|Ph.D Student||Sagy Ornit|
|Subject||Designing a Technology-Enhanced Learning Environment to|
Encourage an Internal-Value-Based Culture of
Learning in Higher Education
|Department||Department of Education in Science and Technology||Supervisors||Professor Emeritus Dan Zilberstein|
|Professor Yael Kali|
|Full Thesis text|
The study presented here is one of two doctoral dissertations that explored an intervention, designed to improve the teaching and learning in a large, undergraduate-level biology course at the Technion. One of the studies focused on deep learning of biology, while the one presented here, synthesizes various perspectives stemming from a variety of disciplines regarding the notion of “learning culture”, and merges them into one generic framework, the “Cultures of Learning and Teaching Continuum” (CLTC). This continuum ranges from learning that is driven by external-values to internal-values, and from teaching that fosters learning culture based on external-values, to teaching that emphasizes internal-values. The CLTC was used to explore the effect of the intervention that was designed by a collaborative multi-expertise team with a dual challenge: infusing a pedagogical-technological innovation into the system, while adhering to its culture.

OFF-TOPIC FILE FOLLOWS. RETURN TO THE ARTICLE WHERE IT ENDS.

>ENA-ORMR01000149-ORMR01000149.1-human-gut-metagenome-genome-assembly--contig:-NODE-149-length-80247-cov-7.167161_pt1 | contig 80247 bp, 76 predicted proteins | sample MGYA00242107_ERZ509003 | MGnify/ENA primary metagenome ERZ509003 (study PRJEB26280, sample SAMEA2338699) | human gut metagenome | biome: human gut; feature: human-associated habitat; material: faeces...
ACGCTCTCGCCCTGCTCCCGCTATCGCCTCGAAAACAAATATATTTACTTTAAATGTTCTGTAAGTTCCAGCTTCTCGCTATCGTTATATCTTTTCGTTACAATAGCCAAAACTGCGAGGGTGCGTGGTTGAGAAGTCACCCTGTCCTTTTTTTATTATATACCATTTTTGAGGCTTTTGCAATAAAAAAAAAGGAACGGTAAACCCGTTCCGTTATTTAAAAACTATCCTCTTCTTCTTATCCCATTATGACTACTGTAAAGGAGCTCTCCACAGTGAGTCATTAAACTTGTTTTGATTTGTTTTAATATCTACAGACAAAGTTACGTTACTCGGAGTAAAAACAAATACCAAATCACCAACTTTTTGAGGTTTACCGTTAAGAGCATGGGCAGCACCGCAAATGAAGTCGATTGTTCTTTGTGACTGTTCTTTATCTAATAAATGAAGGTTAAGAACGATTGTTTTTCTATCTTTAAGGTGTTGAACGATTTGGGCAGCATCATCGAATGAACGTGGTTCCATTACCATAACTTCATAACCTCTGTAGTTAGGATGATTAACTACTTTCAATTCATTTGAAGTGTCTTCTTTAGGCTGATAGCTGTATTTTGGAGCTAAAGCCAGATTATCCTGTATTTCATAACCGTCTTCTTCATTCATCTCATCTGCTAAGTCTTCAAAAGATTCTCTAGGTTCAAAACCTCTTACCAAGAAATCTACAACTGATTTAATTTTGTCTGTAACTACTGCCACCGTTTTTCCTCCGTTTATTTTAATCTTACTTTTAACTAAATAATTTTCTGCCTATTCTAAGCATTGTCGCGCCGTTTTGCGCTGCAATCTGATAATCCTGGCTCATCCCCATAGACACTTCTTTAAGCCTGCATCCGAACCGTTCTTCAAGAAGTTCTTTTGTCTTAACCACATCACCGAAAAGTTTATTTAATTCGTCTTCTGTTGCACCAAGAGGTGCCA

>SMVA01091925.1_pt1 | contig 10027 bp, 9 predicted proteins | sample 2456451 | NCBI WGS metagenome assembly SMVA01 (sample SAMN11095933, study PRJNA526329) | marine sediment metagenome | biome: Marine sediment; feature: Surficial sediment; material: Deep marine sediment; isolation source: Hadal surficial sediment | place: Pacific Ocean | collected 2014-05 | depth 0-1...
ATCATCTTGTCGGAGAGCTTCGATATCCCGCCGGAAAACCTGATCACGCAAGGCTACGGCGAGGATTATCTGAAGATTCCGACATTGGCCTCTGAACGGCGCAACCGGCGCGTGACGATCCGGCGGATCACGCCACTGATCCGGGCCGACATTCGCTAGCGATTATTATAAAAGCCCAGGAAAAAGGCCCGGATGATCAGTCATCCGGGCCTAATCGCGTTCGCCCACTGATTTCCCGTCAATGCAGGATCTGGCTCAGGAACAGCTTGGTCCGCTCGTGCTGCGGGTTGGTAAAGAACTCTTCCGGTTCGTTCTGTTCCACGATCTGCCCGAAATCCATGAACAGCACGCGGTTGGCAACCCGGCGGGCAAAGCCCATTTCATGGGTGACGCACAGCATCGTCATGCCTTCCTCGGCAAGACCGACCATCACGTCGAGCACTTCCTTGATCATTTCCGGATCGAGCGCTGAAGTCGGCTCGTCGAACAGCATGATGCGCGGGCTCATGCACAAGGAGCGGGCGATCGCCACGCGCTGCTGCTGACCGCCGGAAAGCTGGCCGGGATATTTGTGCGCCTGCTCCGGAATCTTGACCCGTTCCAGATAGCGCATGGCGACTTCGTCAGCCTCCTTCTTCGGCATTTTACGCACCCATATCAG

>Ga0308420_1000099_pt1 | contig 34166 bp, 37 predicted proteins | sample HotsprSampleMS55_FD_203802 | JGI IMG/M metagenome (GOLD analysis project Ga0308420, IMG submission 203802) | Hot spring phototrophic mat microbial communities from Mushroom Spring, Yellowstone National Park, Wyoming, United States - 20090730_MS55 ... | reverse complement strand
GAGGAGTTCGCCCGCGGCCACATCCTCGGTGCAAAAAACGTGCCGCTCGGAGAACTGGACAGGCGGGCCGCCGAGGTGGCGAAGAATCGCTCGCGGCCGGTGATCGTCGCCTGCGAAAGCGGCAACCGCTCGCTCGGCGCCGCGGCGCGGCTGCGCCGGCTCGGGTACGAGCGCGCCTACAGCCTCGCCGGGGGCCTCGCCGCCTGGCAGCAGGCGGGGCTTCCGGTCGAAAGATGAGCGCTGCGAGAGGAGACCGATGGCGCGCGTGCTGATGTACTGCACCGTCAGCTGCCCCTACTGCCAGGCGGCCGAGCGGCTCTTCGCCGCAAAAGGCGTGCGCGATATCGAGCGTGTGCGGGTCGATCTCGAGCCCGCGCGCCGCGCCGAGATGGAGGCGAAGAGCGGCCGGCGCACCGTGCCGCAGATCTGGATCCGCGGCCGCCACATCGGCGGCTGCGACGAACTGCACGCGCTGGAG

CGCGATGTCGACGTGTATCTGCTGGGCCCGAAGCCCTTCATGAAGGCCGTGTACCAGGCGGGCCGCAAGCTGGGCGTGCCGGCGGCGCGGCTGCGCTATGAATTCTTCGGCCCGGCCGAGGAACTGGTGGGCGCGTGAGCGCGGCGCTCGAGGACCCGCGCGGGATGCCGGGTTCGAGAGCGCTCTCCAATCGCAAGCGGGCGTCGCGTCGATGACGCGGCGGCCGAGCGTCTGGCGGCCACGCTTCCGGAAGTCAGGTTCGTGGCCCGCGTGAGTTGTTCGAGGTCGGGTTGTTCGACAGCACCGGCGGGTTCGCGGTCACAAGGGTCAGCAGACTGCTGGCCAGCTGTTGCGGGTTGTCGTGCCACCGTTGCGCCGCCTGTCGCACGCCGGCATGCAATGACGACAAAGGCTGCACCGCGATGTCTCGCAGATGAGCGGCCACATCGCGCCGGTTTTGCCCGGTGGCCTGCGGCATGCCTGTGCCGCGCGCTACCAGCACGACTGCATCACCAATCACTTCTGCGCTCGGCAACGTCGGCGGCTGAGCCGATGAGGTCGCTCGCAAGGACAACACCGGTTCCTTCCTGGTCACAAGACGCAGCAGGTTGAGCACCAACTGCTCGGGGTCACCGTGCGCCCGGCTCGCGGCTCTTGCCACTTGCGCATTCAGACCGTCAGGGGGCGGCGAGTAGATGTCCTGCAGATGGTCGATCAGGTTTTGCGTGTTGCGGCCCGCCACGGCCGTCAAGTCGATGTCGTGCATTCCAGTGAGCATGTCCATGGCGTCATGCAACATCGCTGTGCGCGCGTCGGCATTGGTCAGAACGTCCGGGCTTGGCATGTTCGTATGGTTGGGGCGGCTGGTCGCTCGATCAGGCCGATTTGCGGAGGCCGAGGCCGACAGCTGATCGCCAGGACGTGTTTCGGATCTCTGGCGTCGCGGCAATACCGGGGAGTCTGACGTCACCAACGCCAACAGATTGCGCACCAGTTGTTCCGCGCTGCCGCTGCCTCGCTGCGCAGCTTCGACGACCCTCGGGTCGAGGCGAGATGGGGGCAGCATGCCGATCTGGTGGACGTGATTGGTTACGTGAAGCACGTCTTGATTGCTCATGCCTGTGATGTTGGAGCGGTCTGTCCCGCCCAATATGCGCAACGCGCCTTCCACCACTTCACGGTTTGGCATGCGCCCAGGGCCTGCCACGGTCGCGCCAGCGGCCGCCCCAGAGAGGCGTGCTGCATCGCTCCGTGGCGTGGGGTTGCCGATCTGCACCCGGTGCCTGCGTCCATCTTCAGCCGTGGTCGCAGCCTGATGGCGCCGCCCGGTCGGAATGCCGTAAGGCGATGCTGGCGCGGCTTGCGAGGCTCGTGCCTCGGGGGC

The gradual, three-leveled intervention was based on the use of an online-tutorial that I have developed. In the first-level, the use of the online-tutorial was optional. In the second-level, students used it to learn contents omitted from lectures, to allow instructors to delve deeper into more complex topics. In the third-level, students learned most of the contents on their own using the online-tutorial, in addition to their participation in small knowledge-building teams focusing on various aspects of a topic they have chosen. Each team studied and prepared a presentation about their aspect for four weeks, at the end of which they presented it in a "mini-conference" attended by teams focusing on other aspects of the topic, and led by the instructor.
Two sets of tools were used to analyze data. The first was used to provide evidence for the Technion that the intervention adheres with its core standards and values. The second set of tools was used to understand the reciprocal relations between learning and teaching cultures.
Findings indicate that: (a) the model for introducing the pedagogical-technological innovation was productive, (b) only 37% of the students were identified as representing an external-values-based learning culture (c) a more internal-values-based learning culture was found in higher levels of the intervention, and (d) instructors' interviews revealed compromises in teaching, based on views about the typical student.
The reciprocal relations found between learning culture and teaching cultures, suggest that traditional higher education teaching can become stagnant, but, these relations can also be channeled into a productive cycle that fosters a learning culture based on internal-values.